Several states have legalized medical marijuana, but cannabis is still classified as a Schedule l drug with no medical benefits by the federal government.
That may change for U.S veterans.
The Senate Appropriations Committee voted on May 21 for an amendment to the defense spending bill that would allow doctors at Veterans Administration facilities to recommend marijuana to vets in states where medical marijuana has been legalized, noted AllGov.com.
The amendment was sponsored by Sen. Steve Daines of Montana, a Republican, and Sen. Jeff Merkley, a Democrat from Oregon.
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Michael Collins, of the Drug Policy Alliance, stated in a press release:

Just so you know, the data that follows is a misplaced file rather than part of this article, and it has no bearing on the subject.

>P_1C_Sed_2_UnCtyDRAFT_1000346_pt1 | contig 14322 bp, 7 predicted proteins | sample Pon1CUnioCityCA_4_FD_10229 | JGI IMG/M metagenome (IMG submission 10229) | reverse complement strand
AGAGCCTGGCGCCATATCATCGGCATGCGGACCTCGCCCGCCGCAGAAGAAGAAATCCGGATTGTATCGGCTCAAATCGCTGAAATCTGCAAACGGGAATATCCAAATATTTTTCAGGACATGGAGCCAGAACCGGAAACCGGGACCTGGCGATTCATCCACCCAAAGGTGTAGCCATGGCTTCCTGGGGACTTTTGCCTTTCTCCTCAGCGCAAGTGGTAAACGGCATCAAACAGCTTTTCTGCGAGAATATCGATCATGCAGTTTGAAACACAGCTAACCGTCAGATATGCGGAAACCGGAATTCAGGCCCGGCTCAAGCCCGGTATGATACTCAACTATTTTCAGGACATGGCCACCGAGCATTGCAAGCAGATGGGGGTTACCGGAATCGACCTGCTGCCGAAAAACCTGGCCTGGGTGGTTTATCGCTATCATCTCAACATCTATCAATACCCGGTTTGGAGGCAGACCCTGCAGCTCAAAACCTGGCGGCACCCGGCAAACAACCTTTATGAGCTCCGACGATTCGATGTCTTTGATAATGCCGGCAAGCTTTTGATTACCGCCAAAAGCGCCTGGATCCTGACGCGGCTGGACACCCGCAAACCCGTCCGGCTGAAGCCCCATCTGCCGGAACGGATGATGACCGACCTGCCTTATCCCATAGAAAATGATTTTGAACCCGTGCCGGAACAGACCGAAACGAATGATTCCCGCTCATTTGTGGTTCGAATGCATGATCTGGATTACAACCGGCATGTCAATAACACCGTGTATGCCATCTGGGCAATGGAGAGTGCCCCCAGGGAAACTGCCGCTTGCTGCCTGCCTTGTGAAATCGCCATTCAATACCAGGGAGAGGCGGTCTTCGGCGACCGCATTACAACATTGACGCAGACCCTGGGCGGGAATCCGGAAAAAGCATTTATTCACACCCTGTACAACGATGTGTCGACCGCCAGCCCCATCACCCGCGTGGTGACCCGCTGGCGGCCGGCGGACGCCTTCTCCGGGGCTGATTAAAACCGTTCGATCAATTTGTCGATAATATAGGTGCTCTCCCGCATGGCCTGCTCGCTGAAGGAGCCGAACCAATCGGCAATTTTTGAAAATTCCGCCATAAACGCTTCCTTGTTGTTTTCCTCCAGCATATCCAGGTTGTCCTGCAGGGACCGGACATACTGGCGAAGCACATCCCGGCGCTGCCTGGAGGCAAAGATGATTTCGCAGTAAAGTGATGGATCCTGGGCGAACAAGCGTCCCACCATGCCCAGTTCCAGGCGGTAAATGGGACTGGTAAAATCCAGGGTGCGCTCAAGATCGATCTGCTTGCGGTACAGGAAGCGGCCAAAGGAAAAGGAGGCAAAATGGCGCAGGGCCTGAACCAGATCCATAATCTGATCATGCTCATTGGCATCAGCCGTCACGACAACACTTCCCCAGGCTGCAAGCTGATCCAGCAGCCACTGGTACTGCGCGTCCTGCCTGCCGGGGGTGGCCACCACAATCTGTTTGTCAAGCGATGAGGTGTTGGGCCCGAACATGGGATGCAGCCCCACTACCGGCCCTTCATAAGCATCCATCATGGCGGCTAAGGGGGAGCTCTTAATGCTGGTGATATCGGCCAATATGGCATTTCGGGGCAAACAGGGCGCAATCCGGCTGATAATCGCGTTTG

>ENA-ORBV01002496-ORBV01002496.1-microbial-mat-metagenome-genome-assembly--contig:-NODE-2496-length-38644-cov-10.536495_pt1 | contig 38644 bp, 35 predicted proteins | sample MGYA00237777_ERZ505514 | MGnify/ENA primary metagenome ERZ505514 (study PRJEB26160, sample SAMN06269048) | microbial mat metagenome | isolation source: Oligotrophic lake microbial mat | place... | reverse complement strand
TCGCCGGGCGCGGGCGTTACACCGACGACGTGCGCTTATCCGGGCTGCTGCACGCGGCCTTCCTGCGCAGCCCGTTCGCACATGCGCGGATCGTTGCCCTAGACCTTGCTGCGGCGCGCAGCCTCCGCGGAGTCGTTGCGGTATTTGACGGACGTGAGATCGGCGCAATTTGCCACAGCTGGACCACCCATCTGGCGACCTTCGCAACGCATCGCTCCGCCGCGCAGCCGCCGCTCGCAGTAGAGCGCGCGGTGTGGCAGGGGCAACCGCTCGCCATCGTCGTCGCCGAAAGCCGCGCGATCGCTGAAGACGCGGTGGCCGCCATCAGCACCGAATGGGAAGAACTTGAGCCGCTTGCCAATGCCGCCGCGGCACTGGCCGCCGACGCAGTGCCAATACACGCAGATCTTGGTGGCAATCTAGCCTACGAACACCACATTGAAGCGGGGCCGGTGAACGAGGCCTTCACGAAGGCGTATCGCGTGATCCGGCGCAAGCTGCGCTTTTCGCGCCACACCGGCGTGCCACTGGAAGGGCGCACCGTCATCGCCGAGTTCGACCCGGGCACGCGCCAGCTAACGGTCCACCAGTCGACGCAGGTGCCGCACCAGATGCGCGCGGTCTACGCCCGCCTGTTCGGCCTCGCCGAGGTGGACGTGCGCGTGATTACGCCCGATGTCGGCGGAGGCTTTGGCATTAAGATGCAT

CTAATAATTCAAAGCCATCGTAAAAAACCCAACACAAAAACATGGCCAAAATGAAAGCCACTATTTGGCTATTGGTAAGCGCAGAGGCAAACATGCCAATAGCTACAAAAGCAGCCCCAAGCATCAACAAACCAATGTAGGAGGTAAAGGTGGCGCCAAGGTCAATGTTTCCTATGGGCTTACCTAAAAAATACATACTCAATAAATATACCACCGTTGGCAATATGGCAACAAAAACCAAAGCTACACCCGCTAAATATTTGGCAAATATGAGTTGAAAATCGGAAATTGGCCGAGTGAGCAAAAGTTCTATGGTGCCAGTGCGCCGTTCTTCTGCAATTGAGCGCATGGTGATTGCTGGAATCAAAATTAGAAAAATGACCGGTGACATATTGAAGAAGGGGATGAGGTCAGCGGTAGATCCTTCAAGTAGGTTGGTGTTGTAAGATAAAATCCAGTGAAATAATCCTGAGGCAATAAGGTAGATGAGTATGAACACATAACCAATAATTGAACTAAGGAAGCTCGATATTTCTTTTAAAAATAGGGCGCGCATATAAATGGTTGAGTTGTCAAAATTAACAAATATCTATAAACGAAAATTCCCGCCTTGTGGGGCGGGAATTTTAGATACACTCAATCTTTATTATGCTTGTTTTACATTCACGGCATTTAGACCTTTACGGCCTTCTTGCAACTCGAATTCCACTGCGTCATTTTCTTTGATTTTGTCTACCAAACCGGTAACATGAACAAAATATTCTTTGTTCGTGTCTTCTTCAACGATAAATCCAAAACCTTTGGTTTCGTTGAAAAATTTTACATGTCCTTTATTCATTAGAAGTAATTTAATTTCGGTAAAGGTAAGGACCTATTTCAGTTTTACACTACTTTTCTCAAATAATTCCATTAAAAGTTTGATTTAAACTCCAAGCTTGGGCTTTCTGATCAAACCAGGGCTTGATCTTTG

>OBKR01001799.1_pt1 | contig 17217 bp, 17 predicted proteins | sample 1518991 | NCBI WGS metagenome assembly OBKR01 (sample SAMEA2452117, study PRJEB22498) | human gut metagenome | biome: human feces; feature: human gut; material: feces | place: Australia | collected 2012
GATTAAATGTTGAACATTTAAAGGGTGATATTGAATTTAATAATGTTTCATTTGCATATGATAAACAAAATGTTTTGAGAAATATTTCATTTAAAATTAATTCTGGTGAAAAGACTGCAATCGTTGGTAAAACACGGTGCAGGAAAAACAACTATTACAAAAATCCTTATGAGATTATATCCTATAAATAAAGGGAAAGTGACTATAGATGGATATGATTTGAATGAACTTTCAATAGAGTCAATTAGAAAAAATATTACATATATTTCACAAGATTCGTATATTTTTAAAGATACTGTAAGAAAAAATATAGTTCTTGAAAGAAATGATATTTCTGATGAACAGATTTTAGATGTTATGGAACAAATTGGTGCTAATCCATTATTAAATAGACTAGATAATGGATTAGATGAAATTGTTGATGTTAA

"Veterans in medical marijuana states should be treated the same as any other resident, and should be able to discuss marijuana with their doctor and use it if it’s medically necessary. They have served this country valiantly, so the least we can do is allow them to have full and open discussions with their doctors."
The House of Representatives nixed a proposal like this one last month.
The Washington Post reported in 2014 that possible Republican presidential candidate Jeb Bush opposes medical marijuana while other probable and current candidates are showing tepid, limited support.
According to The Huffington Post earlier this year, a new study at the University of Buffalo's Research Institute on Addictions found that cannabis may be helpful in treating post-traumatic stress disorder, chronic pain and depression.
The Arizona Republic reported in 2014 that a "nationwide survey of 2,089 members of the Iraq and Afghanistan Veterans of America" found that some of the biggest issues were suicide and mental health.